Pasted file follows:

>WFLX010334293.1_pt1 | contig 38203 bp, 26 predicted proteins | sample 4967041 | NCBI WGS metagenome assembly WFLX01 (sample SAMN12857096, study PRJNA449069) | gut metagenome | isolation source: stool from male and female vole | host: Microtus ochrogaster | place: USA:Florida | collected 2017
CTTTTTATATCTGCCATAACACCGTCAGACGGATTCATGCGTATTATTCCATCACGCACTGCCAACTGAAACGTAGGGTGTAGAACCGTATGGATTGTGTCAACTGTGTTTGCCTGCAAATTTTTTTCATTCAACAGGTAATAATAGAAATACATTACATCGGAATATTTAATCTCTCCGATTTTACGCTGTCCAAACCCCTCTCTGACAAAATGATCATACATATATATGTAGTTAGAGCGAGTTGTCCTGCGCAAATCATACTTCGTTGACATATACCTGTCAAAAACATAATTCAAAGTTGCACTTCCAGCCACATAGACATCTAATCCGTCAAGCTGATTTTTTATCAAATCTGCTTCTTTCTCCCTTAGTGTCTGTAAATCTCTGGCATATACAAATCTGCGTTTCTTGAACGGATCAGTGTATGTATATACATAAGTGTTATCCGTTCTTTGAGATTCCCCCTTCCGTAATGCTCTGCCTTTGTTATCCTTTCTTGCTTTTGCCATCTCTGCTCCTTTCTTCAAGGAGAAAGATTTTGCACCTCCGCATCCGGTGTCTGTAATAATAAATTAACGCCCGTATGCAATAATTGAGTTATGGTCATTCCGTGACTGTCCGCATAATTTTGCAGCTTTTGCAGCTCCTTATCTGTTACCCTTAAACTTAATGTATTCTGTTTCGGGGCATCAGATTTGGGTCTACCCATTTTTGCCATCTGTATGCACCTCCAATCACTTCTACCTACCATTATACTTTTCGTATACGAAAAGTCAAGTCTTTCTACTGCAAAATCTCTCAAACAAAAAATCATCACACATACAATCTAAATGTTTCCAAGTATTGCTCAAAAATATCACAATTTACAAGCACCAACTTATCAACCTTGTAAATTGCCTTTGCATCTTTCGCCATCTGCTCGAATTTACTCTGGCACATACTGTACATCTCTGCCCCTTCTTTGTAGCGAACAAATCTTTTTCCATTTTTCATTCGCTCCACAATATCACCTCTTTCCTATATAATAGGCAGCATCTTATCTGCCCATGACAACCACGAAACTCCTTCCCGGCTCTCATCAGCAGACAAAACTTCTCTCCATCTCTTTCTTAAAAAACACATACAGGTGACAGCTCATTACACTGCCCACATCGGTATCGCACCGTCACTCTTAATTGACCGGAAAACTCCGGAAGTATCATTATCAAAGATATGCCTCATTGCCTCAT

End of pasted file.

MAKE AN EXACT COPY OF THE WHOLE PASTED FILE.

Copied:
>WFLX010334293.1_pt1 | contig 38203 bp, 26 predicted proteins | sample 4967041 | NCBI WGS metagenome assembly WFLX01 (sample SAMN12857096, study PRJNA449069) | gut metagenome | isolation source: stool from male and female vole | host: Microtus ochrogaster | place: USA:Florida | collected 2017
CTTTTTATATCTGCCATAACACCGTCAGACGGATTCATGCGTATTATTCCATCACGCACTGCCAACTGAAACGTAGGGTGTAGAACCGTATGGATTGTGTCAACTGTGTTTGCCTGCAAATTTTTTTCATTCAACAGGTAATAATAGAAATACATTACATCGGAATATTTAATCTCTCCGATTTTACGCTGTCCAAACCCCTCTCTGACAAAATGATCATACATATATATGTAGTTAGAGCGAGTTGTCCTGCGCAAATCATACTTCGTTGACATATACCTGTCAAAAACATAATTCAAAGTTGCACTTCCAGCCACATAGACATCTAATCCGTCAAGCTGATTTTTTATCAAATCTGCTTCTTTCTCCCTTAGTGTCTGTAAATCTCTGGCATATACAAATCTGCGTTTCTTGAACGGATCAGTGTATGTATATACATAAGTGTTATCCGTTCTTTGAGATTCCCCCTTCCGTAATGCTCTGCCTTTGTTATCCTTTCTTGCTTTTGCCATCTCTGCTCCTTTCTTCAAGGAGAAAGATTTTGCACCTCCGCATCCGGTGTCTGTAATAATAAATTAACGCCCGTATGCAATAATTGAGTTATGGTCATTCCGTGACTGTCCGCATAATTTTGCAGCTTTTGCAGCTCCTTATCTGTTACCCTTAAACTTAATGTATTCTGTTTCGGGGCATCAGATTTGGGTCTACCCATTTTTGCCATCTGTATGCACCTCCAATCACTTCTACCTACCATTATACTTTTCGTATACGAAAAGTCAAGTCTTTCTACTGCAAAATCTCTCAAACAAAAAATCATCACACATACAATCTAAATGTTTCCAAGTATTGCTCAAAAATATCACAATTTACAAGCACCAACTTATCAACCTTGTAAATTGCCTTTGCATCTTTCGCCATCTGCTCGAATTTACTCTGGCACATACTGTACATCTCTGCCCCTTCTTTGTAGCGAACAAATCTTTTTCCATTTTTCATTCGCTCCACAATATCACCTCTTTCCTATATAATAGGCAGCATCTTATCTGCCCATGACAACCACGAAACTCCTTCCCGGCTCTCATCAGCAGACAAAACTTCTCTCCATCTCTTTCTTAAAAAACACATACAGGTGACAGCTCATTACACTGCCCACATCGGTATCGCACCGTCACTCTTAATTGACCGGAAAACTCCGGAAGTATCATTATCAAAGATATGCCTCATTGCCTCAT